This advertisement from Nature Valley Canada made the rounds on social media recently.
Note: Nature Valley removed the ad sometime after I wrote this article. It was three minutes long, showing how today’s modern child is beholden to technology and is forsaking the outdoors.
I don’t have a child, so the relationships and “parental responsibility” depicted and, I suppose, invoked in the ad aren’t necessarily something I can identify with. And the piece certainly doesn’t uncover anything surprising or shocking about the Digital Age, nor about how today’s children take part in it. But it still resonated with me.
Back in MY day…
My parents forced the outdoors on me at an early age. There was an endless run of hiking and camping. My father was a mountaineer, so it made sense that we’d spend a lot of the summer out in the local ranges.
During winter, we’d strap on the cross country skis, and, when I finally wanted to join the “cool” kids, I learned to downhill ski in junior high. These activities weren’t just confined to the Northwest though. A visit to my grandmother’s place in New Hampshire or a trip to the dacha in Russia (more family) would inevitably involve mushroom picking.
To this day, I still hate mushrooms. But it was more about the hunt. I didn’t need to eat those nasty things when the adventure was the reward.
Of course, the real adventures usually took place closer to home. Like most kids back then–and those from previous generations–running and biking unchecked through the neighborhood was commonplace. I was fortunate to grow up with a number of kids my age in the neighborhood, and in those days the neighborhoods didn’t consist of oversized houses stuffed into undersized, cookie cutter plots of land. We actually had yards!
Better yet, in our neighborhood we had The Vacant Lot. Technically, it belonged to someone, but it was taken up by a wide swath of trees and brambles, shadowy corners and a lot of discarded junk. Best of all, nobody ever went back there. The perfect place for kids–and imaginations–to run wild. Eventually, I think we got in trouble for running rampant on someone else’s property, but it was our own secret hideout for several years.
Though I always enjoyed the free run of the neighborhood, I eventually grew to resent all the camping and hiking trips. After all, that was something my parents were forcing on me, so a bit of impulsive childhood rebellion was natural. In later years I had to relearn how to enjoy the greater outdoors. For example, during my first trip to Yellowstone with my dad, I slept as much as possible, and probably missed out on much of what the park had to offer. This was Yellowstone, my favorite place on earth these days, and I was opting to nap the whole time! It wasn’t until subsequent trips as a young adult in ’97 and especially in 2000 after college that I started to fall in love with the wild on my own.
Despite the lack of enthusiasm for camping and hiking early on, playing and dreaming up adventures in the neighborhood always stuck with me. Whether it was the sandbox next door, The Vacant Lot or even just playing Lightstick Tag 1, that sense of adventure never went away. It’s a feeling that lingers even today. It’s one of the reasons I like exploring new areas in a familiar place such as Yellowstone, and why I love the mysteries of the tropical rainforest in places like Costa Rica.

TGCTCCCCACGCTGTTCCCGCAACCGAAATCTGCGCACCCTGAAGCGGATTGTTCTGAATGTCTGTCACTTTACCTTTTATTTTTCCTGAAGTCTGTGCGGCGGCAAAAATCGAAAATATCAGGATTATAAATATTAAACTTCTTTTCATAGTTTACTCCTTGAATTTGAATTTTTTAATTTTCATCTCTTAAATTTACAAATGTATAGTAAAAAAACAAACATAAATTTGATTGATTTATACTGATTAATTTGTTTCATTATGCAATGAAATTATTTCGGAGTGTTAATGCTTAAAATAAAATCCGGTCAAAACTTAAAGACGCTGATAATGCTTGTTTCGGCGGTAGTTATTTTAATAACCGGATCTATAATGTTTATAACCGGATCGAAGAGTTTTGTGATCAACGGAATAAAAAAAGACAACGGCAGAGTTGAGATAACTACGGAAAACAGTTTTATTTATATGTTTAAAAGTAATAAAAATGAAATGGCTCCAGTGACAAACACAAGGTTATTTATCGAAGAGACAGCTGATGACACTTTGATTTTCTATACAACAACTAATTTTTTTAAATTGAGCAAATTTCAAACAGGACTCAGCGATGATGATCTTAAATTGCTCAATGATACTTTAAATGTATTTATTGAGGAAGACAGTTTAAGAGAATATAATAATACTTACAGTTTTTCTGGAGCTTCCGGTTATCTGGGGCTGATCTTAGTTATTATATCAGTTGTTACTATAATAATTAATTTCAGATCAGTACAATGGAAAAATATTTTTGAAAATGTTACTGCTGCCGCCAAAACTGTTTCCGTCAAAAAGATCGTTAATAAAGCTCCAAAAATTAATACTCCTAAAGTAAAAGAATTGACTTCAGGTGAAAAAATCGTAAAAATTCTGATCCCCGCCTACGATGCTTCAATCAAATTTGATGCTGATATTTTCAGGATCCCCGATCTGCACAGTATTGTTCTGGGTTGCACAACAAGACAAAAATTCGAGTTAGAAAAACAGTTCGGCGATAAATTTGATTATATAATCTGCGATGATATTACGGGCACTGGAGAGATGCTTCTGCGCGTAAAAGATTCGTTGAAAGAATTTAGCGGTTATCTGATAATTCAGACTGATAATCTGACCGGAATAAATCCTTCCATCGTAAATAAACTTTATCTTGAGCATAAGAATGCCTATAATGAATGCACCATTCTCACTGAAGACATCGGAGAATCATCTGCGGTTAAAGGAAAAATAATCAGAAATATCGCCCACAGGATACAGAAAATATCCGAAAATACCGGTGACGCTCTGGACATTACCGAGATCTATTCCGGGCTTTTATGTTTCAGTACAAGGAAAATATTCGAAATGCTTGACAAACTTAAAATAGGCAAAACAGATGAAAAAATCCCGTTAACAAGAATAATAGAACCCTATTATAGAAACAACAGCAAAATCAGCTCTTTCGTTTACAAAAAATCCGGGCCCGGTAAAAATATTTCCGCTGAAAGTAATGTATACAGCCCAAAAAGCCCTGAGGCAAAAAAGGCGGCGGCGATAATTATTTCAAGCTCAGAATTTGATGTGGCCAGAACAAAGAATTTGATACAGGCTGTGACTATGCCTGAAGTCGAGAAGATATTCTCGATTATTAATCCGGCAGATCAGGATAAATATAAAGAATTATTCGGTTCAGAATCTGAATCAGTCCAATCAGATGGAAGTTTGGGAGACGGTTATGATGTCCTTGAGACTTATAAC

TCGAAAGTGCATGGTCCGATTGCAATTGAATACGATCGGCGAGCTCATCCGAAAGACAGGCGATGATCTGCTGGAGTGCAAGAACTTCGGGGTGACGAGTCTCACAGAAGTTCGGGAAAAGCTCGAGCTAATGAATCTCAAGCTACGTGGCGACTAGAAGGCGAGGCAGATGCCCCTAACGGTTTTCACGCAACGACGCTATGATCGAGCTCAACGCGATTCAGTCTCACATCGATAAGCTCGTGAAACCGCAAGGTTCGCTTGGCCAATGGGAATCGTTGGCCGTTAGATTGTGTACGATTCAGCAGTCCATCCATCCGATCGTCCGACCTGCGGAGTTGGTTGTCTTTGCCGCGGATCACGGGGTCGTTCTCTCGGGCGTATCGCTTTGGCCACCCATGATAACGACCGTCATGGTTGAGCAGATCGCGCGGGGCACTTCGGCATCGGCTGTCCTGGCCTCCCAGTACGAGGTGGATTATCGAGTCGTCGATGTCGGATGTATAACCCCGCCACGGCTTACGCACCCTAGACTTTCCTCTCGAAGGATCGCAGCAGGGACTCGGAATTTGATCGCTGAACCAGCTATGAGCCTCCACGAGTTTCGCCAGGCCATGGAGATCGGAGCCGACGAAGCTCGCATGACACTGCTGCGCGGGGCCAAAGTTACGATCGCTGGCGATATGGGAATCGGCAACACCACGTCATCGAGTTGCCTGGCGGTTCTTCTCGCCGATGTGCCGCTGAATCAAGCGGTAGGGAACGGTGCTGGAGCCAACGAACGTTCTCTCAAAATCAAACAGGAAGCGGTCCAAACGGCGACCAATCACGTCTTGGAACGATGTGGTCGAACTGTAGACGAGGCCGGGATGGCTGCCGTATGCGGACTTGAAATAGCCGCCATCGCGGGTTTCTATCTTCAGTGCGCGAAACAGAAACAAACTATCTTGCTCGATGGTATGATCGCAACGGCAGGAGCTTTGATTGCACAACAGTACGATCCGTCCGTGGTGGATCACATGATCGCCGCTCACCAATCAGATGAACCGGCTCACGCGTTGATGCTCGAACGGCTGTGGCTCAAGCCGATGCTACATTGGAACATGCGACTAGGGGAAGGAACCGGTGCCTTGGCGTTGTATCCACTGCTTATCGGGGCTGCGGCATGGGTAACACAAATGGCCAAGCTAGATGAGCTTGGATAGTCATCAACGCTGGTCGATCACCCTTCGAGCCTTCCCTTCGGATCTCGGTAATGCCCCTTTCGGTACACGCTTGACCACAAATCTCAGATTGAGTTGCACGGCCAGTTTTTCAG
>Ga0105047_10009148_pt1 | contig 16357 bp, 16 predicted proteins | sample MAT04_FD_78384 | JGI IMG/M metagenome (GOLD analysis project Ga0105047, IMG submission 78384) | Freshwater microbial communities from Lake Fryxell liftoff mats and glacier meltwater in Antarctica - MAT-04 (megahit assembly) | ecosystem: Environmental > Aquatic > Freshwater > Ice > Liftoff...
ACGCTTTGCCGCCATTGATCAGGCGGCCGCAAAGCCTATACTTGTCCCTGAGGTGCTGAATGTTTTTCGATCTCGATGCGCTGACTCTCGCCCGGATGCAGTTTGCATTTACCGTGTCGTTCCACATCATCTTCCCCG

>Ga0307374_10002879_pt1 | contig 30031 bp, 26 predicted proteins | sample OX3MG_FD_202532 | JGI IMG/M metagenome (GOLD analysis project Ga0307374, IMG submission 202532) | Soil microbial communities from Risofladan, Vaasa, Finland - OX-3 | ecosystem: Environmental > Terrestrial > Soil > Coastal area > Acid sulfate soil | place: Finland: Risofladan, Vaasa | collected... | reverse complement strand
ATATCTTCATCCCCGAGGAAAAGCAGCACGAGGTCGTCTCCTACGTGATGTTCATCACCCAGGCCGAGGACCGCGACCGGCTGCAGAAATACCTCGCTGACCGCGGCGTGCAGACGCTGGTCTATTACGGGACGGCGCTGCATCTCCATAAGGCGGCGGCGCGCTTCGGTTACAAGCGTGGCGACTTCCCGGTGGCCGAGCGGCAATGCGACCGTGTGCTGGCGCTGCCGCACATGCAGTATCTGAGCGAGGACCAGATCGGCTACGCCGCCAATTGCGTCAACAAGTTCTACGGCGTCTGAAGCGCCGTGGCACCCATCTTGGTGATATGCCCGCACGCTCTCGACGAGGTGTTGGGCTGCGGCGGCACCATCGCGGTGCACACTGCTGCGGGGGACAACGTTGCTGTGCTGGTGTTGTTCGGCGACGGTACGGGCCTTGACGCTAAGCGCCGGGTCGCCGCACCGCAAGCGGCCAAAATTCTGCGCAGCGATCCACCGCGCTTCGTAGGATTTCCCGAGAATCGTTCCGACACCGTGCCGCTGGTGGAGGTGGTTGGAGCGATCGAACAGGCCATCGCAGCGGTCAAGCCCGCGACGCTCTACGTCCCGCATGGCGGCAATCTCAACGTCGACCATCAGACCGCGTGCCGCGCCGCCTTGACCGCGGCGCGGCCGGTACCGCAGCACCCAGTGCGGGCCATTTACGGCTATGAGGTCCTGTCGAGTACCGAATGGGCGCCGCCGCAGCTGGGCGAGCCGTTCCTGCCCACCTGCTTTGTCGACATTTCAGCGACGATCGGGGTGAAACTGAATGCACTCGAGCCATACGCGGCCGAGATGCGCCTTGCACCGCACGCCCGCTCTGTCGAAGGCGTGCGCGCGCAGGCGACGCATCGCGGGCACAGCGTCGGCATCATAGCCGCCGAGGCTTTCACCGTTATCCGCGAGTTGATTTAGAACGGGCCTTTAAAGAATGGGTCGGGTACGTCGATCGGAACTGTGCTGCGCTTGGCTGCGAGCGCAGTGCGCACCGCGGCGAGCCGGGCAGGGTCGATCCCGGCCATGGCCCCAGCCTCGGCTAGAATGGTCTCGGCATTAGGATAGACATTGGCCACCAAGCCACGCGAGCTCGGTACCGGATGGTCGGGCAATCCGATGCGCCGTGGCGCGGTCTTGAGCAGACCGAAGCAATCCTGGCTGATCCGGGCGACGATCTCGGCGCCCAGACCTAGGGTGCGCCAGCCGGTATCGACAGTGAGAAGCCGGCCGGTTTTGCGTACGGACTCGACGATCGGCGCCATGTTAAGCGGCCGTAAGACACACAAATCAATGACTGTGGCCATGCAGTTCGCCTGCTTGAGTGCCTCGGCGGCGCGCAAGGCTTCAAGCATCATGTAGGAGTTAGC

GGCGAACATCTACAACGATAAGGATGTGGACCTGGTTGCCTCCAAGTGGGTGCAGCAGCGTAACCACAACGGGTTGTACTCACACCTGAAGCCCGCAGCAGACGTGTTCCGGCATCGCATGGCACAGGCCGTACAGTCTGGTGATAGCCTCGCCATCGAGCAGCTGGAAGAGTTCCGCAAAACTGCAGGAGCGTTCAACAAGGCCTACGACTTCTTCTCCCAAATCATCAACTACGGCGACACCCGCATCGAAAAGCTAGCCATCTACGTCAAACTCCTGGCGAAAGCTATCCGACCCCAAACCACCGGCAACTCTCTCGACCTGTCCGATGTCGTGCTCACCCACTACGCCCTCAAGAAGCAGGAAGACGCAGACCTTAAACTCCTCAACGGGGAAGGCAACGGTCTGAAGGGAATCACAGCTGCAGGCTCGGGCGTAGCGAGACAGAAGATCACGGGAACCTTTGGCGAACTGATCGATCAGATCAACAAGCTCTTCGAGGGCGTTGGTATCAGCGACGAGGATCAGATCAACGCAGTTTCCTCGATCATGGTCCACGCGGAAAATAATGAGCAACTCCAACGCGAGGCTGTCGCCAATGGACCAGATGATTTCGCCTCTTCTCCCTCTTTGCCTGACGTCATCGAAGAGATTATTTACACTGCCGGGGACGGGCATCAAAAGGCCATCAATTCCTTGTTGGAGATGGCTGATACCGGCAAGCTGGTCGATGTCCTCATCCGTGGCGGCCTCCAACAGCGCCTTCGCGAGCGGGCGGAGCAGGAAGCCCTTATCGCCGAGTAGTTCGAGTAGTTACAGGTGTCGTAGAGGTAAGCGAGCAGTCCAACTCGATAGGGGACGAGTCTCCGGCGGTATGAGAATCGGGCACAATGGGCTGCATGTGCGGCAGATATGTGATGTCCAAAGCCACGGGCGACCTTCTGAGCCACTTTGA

It doesn’t even require any sort of introspection or sentimental recall of my own childhood to recognize how electronics have come to dominate my own life in many respects. Since leaving college, the evolution of my career has taken me through a winding path. From a photo lab to a digital marketing company to a second digital marketing company to being an owner of, yes, a digital marketing company… to becoming a full time photographer. Different skills, tasks and responsibilities along the way: photo editing, search engine optimization, graphic design, copywriting, text editing, project management, creative direction, web design… The one constant? The computer.
Even now, despite what you may perceive, my life as a nature photographer is largely spent sitting in front of a monitor, processing and prepping images, organizing tours, creating marketing materials and writing articles like this. I spend 75% of my time sitting at my desk.
When I can, I steal occasional glances out the window, catching glimpses of the juncos, sparrows and finches flitting about the garden, or hoping to catch a peek of one of the local bald eagles soaring overhead. I think about the incredible natural areas right here in the Pacific Northwest, and long to get out to hike Paradise at Mt. Rainier or camp out on the Olympic Peninsula, areas that I’ve woefully neglected over the years despite their proximity.
I think any prospective parent in this day and age promises themselves that they’ll keep their children from joining the wave of digital zombies, but following through on that promise is another thing entirely. Ultimately it’s not just our kids that need to rediscover nature. First, we have to step outside and remind ourselves what small adventures can be enjoyed in our yards (if we have one) and our parks, what mysteries are hidden in the forests, and what exciting encounters may be had with our wild neighbors.
Then, maybe, we’ll be better prepared to convince the younger generation that such things really do exist.
- A complex game in which you run all over the neighborhood throwing a light stick at each other… if you hit someone, they’re “it.” (No eyes were lost, miraculously!) ↩